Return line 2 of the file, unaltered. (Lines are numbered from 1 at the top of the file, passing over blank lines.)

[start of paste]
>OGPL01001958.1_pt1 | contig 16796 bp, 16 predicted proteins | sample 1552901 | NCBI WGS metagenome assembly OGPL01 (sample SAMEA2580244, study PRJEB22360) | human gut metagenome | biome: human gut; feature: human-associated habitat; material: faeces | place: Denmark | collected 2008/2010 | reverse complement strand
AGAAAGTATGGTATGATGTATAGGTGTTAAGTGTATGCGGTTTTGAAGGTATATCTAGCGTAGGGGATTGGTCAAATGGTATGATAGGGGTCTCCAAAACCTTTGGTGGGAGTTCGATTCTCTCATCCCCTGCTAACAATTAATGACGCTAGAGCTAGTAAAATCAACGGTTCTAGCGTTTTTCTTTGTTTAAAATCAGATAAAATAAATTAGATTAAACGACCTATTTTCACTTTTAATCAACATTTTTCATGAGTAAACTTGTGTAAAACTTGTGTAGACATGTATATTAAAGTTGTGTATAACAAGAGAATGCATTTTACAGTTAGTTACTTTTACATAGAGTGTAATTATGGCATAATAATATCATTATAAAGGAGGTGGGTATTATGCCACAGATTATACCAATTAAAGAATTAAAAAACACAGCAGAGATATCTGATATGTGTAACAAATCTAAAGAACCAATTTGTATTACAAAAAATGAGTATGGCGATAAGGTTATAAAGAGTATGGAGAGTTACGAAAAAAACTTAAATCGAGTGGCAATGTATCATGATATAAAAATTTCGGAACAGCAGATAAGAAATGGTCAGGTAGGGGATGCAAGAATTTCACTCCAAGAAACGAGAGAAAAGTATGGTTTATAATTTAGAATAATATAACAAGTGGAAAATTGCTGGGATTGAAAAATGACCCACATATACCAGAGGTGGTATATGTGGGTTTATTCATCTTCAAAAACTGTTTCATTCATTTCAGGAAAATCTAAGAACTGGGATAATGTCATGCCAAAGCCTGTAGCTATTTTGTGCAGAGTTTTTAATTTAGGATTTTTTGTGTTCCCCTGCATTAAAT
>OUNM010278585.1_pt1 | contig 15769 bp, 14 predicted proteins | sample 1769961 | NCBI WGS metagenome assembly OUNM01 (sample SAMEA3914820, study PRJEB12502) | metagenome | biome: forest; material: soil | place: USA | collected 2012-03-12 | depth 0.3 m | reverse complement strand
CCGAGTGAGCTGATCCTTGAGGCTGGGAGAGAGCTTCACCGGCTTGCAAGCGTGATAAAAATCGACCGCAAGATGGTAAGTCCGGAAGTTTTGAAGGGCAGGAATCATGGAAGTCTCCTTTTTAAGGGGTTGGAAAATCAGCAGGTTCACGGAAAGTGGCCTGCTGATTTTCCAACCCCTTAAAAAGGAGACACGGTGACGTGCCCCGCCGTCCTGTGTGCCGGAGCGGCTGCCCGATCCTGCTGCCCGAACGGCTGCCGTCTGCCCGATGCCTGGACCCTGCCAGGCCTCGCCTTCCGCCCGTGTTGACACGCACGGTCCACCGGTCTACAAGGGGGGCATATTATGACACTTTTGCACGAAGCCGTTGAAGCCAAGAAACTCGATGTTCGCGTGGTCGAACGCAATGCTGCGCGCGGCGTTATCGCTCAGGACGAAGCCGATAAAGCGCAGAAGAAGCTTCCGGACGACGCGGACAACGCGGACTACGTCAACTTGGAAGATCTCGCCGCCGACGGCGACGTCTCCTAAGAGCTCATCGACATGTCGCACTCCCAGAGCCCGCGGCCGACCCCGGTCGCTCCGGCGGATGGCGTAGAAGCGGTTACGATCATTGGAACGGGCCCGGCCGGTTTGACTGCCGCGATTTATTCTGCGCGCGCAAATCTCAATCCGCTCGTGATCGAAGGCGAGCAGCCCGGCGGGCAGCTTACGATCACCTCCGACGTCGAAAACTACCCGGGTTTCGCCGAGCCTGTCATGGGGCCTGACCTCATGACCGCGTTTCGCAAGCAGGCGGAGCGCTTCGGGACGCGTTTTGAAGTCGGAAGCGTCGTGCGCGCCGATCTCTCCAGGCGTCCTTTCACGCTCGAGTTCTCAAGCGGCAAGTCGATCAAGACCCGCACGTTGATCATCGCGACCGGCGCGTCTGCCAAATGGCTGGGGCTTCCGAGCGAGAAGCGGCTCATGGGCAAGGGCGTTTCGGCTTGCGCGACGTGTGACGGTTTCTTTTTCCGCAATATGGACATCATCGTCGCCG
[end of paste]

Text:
AGAAAGTATGGTATGATGTATAGGTGTTAAGTGTATGCGGTTTTGAAGGTATATCTAGCGTAGGGGATTGGTCAAATGGTATGATAGGGGTCTCCAAAACCTTTGGTGGGAGTTCGATTCTCTCATCCCCTGCTAACAATTAATGACGCTAGAGCTAGTAAAATCAACGGTTCTAGCGTTTTTCTTTGTTTAAAATCAGATAAAATAAATTAGATTAAACGACCTATTTTCACTTTTAATCAACATTTTTCATGAGTAAACTTGTGTAAAACTTGTGTAGACATGTATATTAAAGTTGTGTATAACAAGAGAATGCATTTTACAGTTAGTTACTTTTACATAGAGTGTAATTATGGCATAATAATATCATTATAAAGGAGGTGGGTATTATGCCACAGATTATACCAATTAAAGAATTAAAAAACACAGCAGAGATATCTGATATGTGTAACAAATCTAAAGAACCAATTTGTATTACAAAAAATGAGTATGGCGATAAGGTTATAAAGAGTATGGAGAGTTACGAAAAAAACTTAAATCGAGTGGCAATGTATCATGATATAAAAATTTCGGAACAGCAGATAAGAAATGGTCAGGTAGGGGATGCAAGAATTTCACTCCAAGAAACGAGAGAAAAGTATGGTTTATAATTTAGAATAATATAACAAGTGGAAAATTGCTGGGATTGAAAAATGACCCACATATACCAGAGGTGGTATATGTGGGTTTATTCATCTTCAAAAACTGTTTCATTCATTTCAGGAAAATCTAAGAACTGGGATAATGTCATGCCAAAGCCTGTAGCTATTTTGTGCAGAGTTTTTAATTTAGGATTTTTTGTGTTCCCCTGCATTAAAT